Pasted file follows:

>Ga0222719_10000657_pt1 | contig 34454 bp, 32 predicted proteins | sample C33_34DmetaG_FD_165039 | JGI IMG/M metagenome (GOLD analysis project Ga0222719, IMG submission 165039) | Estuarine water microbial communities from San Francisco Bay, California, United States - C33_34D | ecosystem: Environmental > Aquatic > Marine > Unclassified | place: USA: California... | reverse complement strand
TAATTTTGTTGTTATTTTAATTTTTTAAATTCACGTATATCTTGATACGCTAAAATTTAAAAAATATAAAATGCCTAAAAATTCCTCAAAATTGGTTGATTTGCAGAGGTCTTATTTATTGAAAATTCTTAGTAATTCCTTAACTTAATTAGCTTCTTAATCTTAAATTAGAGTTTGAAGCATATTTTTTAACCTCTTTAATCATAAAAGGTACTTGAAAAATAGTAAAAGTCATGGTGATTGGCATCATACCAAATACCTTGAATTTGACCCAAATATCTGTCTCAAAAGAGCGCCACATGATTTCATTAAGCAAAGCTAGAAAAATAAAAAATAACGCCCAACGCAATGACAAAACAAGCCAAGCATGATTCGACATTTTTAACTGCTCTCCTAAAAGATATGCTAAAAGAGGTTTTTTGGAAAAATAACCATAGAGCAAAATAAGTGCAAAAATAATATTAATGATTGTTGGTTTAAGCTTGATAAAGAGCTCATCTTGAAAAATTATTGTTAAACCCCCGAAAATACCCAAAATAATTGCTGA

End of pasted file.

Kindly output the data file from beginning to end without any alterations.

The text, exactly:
>Ga0222719_10000657_pt1 | contig 34454 bp, 32 predicted proteins | sample C33_34DmetaG_FD_165039 | JGI IMG/M metagenome (GOLD analysis project Ga0222719, IMG submission 165039) | Estuarine water microbial communities from San Francisco Bay, California, United States - C33_34D | ecosystem: Environmental > Aquatic > Marine > Unclassified | place: USA: California... | reverse complement strand
TAATTTTGTTGTTATTTTAATTTTTTAAATTCACGTATATCTTGATACGCTAAAATTTAAAAAATATAAAATGCCTAAAAATTCCTCAAAATTGGTTGATTTGCAGAGGTCTTATTTATTGAAAATTCTTAGTAATTCCTTAACTTAATTAGCTTCTTAATCTTAAATTAGAGTTTGAAGCATATTTTTTAACCTCTTTAATCATAAAAGGTACTTGAAAAATAGTAAAAGTCATGGTGATTGGCATCATACCAAATACCTTGAATTTGACCCAAATATCTGTCTCAAAAGAGCGCCACATGATTTCATTAAGCAAAGCTAGAAAAATAAAAAATAACGCCCAACGCAATGACAAAACAAGCCAAGCATGATTCGACATTTTTAACTGCTCTCCTAAAAGATATGCTAAAAGAGGTTTTTTGGAAAAATAACCATAGAGCAAAATAAGTGCAAAAATAATATTAATGATTGTTGGTTTAAGCTTGATAAAGAGCTCATCTTGAAAAATTATTGTTAAACCCCCGAAAATACCCAAAATAATTGCTGA